The beer garden was opened for the first time.
Central Heating and a damp course were added in March 1987.

Dave Wickett bought out Bruce Bentley in December 1989.

A brewery was built in the beer garden in 1990 and first brewed in September of that year.
.


The Fat Cat has won considerable acclaim. It was the Sheffield branch of the Campaign for Real Ale's first pub of the year in 1982 and became the first pub to win the award twice when it won it again in 1992. It was awarded it a third time in 1998.
It has been a regular entry in The Good Beer Guide.
The Good Pub Guide awarded it the Best Value in Britain Pub Title in 1997, 1998 and 2000.
In its competition to find the best pub in Britain, The Times placed The Fat Cat in its top five urban pubs in the country in July 1999.
On 6th January 1995 the Minister for Sheffield, Ann Widicombe paid an official to The Fat Cat when visiting the city.
In February 1999 the new Kelham Island Brewery building opened next to the Fat Cat.
On 1st May 1999 the original brewery was opened as a Visitor's Centre by ex Whitbread Head Brewery Harold Burkenshaw (famed for inverting Gold Label in the nearby Tennant Brothers' Brewery).

In 2000 The Fat Cat became a listed building.

In February 2000 the Bishop of Sheffield mashed in Cathedral Ale in the brewery and was interviewed in The Fat Cat by both BBC and ITV regional news.
On 27th October 2003 Derek Dooley returned to pull the first pint of the 5000th different draught real ale sold at the pub (Brewed by Kelham Island it was called VM: Roman numerals signifying 5000)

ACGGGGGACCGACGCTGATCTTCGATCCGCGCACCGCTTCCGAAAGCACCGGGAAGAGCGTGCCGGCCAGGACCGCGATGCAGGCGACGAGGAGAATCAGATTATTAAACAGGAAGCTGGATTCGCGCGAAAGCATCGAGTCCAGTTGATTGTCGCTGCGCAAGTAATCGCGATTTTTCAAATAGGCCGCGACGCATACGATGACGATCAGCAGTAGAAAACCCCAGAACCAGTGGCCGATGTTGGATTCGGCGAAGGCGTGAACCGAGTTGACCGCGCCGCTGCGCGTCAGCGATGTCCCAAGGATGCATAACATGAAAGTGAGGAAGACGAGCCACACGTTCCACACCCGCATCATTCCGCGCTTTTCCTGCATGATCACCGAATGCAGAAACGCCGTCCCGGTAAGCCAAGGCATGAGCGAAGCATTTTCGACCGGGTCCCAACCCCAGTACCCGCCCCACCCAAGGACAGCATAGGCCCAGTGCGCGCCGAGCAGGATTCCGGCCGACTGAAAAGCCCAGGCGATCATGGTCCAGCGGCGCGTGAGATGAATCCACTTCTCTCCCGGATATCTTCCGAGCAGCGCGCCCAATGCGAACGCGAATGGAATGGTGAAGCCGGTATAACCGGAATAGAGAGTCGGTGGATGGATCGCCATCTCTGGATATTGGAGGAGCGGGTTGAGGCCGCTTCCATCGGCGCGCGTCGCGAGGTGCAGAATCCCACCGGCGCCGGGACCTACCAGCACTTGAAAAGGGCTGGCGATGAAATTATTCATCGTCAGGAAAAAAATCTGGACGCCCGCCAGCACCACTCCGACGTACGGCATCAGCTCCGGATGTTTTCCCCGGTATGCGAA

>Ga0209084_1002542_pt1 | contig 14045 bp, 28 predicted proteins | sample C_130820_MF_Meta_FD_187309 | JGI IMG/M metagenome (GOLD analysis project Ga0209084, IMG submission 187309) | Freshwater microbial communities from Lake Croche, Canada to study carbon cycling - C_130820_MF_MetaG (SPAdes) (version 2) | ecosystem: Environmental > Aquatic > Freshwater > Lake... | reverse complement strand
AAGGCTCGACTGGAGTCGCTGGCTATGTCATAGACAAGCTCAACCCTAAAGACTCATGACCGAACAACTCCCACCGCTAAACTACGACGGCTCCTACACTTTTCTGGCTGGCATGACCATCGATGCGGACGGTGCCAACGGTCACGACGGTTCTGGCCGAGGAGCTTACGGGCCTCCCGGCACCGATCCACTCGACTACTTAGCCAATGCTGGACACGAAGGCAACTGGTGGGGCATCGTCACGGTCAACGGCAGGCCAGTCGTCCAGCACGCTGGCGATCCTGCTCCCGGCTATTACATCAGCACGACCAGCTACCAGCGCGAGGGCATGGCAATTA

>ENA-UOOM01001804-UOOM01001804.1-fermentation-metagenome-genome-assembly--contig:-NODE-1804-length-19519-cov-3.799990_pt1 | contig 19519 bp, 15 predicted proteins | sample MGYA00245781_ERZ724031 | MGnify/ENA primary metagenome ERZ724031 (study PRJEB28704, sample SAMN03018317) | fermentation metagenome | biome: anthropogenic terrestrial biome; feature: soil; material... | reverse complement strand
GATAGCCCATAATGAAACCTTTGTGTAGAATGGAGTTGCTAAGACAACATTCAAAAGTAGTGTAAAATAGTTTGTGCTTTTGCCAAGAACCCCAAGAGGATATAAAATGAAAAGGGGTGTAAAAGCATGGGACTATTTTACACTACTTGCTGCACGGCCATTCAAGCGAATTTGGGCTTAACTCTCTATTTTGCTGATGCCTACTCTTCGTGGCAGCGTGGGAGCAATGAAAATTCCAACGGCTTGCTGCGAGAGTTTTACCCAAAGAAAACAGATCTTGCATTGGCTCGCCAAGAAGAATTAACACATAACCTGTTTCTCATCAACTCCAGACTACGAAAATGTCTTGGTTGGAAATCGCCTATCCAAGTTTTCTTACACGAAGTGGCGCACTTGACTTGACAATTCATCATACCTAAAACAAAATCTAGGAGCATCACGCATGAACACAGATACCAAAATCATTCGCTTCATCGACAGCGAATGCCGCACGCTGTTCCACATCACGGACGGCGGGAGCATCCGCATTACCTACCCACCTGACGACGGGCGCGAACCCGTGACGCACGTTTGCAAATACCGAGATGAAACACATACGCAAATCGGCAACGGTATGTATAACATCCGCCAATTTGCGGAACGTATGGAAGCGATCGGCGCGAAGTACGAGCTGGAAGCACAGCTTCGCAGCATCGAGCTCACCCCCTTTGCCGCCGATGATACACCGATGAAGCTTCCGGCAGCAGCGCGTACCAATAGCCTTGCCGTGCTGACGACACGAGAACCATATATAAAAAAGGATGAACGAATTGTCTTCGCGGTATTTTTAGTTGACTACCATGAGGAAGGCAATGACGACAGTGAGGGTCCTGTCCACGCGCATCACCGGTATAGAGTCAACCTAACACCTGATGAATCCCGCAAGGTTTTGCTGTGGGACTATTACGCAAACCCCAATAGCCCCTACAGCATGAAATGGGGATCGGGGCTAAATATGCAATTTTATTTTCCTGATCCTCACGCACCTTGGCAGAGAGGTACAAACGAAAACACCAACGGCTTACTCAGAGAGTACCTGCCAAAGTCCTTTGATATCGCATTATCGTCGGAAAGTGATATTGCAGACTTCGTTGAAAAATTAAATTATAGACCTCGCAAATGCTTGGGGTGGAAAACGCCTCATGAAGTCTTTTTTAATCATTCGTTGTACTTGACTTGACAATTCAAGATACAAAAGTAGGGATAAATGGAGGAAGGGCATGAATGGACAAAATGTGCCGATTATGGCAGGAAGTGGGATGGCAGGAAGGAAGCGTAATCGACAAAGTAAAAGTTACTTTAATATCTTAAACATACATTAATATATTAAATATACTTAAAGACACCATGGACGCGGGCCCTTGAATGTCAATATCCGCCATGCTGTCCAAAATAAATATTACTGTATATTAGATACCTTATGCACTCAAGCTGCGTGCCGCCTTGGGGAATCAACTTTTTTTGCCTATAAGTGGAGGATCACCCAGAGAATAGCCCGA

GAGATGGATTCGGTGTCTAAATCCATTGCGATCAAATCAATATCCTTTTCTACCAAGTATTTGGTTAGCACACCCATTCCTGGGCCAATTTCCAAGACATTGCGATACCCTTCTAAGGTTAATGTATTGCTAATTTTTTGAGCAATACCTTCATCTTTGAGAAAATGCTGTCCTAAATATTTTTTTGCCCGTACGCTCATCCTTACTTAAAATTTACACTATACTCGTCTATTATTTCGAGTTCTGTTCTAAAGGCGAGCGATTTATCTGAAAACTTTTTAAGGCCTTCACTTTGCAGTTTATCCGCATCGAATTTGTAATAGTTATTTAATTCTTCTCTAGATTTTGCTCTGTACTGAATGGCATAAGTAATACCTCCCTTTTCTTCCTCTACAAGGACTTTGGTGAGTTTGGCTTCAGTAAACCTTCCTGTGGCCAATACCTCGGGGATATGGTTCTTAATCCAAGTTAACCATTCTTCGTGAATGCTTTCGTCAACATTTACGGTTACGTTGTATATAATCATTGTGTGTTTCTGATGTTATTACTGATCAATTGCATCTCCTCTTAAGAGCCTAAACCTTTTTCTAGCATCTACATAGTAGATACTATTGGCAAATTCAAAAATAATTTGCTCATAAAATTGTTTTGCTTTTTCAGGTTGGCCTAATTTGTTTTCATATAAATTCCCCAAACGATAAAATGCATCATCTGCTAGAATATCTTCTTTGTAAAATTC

On 10th December 2003 Sheffield local footballing legends Tony Currie and David Hirst spent two hours at The Fat Cat launching eponymous beers, brewed next door.

During August and early September 2003 The Time Team crew, led by Tony Robinson filmed in Sheffield. They drank regularly in The Fat Cat. In late September they held their summarisation meeting at the pub. The programme featuring this appeared on BBC on 22nd March 2004

On 4th February 2004 at THE HILTON HOTEL, LONDON on the occasion of The Morning Advertiser Awards, THE FAT CAT was voted CASK ALE PUB OF THE YEAR 2004


THE TIMES Weekend Supplement of 8th May 2004 listed 12 PERFECT PUBS for the summer:
"Glorious beer and great food amid idyllic surrounds-it needn't be just a pipe dream with our guide to Britain's hostelries"
The 12 included The Fat Cat

On 16th November 2004 BBC Breakfast News filmed live at The Fat Cat. Arriving at 4.45 a.m. the first live clip went out at 6.38 a.m. followed by seven other live clips filmed in different parts of the pub.
On 25th October 2005 BBC News filmed at the pub for their 10p.m News. It was shown that night.
On 4th November 2005 a clip from the News broadcast showing the Fat Cat featured on Have I Got News For You chaired by Jeremy Clarkson.

The Daily Telegraph chose The Fat Cat as its Pub of the Week on 14th October 2006

THE FLOOD

25th June 2007

Monday 25th June started much like any other day. It rained all day, and it was hard rain, but nobody sensed that it was going to be anything other than a wet day.

At around 2pm one of the staff said that the River Don appeared to be high. By 2.30 it was clearly rising fast. Around 3.30 water started to fill the car park and it rose at an alarming rate. Three of us worked trying to fill bags with sand. At first it lapped around our ankles within fifteen minutes it was up to our knees. At that point I got all of the staff to leave the premises. At 4.45pm the River Don burst its banks and a wave swept down the street. I just managed to get my car away, later on it would have been totally submerged.

Both The Fat Cat and the Kelham Island Brewery had extensive flooding.

Remarkably the flood waters had gone by the following morning. We were left with a six inch layer of contaminated, stinking sludge which is proving very difficult to remove.

.